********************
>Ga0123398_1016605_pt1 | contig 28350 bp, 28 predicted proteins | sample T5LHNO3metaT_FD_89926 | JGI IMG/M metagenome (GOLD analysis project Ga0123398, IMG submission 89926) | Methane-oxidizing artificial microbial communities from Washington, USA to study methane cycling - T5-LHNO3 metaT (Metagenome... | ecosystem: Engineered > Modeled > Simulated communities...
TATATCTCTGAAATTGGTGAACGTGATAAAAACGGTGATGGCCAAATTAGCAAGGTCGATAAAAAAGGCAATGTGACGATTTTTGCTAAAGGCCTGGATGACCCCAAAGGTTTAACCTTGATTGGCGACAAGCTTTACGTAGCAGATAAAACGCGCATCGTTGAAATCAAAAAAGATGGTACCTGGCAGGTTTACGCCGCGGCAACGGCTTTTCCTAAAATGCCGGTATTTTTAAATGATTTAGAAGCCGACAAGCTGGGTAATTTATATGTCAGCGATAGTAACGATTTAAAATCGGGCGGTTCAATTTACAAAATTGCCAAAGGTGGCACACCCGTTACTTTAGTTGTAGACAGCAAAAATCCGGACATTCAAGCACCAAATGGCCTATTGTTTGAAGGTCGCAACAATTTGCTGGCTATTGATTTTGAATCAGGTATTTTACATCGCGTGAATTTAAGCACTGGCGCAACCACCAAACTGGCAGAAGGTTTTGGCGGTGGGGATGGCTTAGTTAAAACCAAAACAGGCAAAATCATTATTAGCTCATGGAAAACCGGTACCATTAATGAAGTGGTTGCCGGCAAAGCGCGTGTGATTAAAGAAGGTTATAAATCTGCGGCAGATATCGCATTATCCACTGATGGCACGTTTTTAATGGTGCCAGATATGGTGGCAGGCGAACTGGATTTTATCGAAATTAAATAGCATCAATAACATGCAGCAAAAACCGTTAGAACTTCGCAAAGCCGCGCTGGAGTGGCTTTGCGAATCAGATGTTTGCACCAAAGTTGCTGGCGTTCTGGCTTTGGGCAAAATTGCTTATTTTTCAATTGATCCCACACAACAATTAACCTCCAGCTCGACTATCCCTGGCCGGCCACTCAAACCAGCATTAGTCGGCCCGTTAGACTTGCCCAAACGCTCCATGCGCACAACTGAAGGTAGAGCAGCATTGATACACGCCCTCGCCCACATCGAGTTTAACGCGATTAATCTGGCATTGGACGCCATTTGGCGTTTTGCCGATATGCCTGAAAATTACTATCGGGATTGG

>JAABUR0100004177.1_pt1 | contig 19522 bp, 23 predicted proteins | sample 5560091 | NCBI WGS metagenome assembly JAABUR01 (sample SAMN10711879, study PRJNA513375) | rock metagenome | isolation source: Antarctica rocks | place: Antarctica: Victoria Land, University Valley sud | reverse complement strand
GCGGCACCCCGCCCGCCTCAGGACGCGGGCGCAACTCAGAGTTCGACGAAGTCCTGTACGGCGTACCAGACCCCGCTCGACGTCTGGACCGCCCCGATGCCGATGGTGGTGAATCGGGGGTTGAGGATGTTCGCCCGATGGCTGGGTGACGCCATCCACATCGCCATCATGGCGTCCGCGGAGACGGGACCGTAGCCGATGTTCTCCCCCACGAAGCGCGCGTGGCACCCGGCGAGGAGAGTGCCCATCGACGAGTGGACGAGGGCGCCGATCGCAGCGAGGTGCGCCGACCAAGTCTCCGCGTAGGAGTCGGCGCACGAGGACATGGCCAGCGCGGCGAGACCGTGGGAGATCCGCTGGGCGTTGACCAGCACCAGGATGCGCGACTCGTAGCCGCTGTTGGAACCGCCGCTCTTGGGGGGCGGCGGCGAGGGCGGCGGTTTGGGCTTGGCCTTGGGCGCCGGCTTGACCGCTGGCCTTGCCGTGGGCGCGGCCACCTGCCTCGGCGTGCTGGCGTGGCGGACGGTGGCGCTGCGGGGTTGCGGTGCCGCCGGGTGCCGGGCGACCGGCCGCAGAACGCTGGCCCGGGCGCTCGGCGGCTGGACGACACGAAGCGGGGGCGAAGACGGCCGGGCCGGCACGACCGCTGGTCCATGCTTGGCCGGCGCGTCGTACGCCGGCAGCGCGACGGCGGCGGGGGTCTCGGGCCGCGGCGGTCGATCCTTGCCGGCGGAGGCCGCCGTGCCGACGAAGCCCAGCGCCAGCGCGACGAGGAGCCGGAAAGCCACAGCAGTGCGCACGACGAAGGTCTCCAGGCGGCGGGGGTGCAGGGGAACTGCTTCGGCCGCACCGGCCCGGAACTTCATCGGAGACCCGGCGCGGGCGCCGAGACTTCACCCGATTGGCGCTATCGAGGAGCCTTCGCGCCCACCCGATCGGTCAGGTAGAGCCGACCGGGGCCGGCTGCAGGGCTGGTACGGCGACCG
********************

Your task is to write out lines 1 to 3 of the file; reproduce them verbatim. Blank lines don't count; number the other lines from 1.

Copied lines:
>Ga0123398_1016605_pt1 | contig 28350 bp, 28 predicted proteins | sample T5LHNO3metaT_FD_89926 | JGI IMG/M metagenome (GOLD analysis project Ga0123398, IMG submission 89926) | Methane-oxidizing artificial microbial communities from Washington, USA to study methane cycling - T5-LHNO3 metaT (Metagenome... | ecosystem: Engineered > Modeled > Simulated communities...
TATATCTCTGAAATTGGTGAACGTGATAAAAACGGTGATGGCCAAATTAGCAAGGTCGATAAAAAAGGCAATGTGACGATTTTTGCTAAAGGCCTGGATGACCCCAAAGGTTTAACCTTGATTGGCGACAAGCTTTACGTAGCAGATAAAACGCGCATCGTTGAAATCAAAAAAGATGGTACCTGGCAGGTTTACGCCGCGGCAACGGCTTTTCCTAAAATGCCGGTATTTTTAAATGATTTAGAAGCCGACAAGCTGGGTAATTTATATGTCAGCGATAGTAACGATTTAAAATCGGGCGGTTCAATTTACAAAATTGCCAAAGGTGGCACACCCGTTACTTTAGTTGTAGACAGCAAAAATCCGGACATTCAAGCACCAAATGGCCTATTGTTTGAAGGTCGCAACAATTTGCTGGCTATTGATTTTGAATCAGGTATTTTACATCGCGTGAATTTAAGCACTGGCGCAACCACCAAACTGGCAGAAGGTTTTGGCGGTGGGGATGGCTTAGTTAAAACCAAAACAGGCAAAATCATTATTAGCTCATGGAAAACCGGTACCATTAATGAAGTGGTTGCCGGCAAAGCGCGTGTGATTAAAGAAGGTTATAAATCTGCGGCAGATATCGCATTATCCACTGATGGCACGTTTTTAATGGTGCCAGATATGGTGGCAGGCGAACTGGATTTTATCGAAATTAAATAGCATCAATAACATGCAGCAAAAACCGTTAGAACTTCGCAAAGCCGCGCTGGAGTGGCTTTGCGAATCAGATGTTTGCACCAAAGTTGCTGGCGTTCTGGCTTTGGGCAAAATTGCTTATTTTTCAATTGATCCCACACAACAATTAACCTCCAGCTCGACTATCCCTGGCCGGCCACTCAAACCAGCATTAGTCGGCCCGTTAGACTTGCCCAAACGCTCCATGCGCACAACTGAAGGTAGAGCAGCATTGATACACGCCCTCGCCCACATCGAGTTTAACGCGATTAATCTGGCATTGGACGCCATTTGGCGTTTTGCCGATATGCCTGAAAATTACTATCGGGATTGG

>JAABUR0100004177.1_pt1 | contig 19522 bp, 23 predicted proteins | sample 5560091 | NCBI WGS metagenome assembly JAABUR01 (sample SAMN10711879, study PRJNA513375) | rock metagenome | isolation source: Antarctica rocks | place: Antarctica: Victoria Land, University Valley sud | reverse complement strand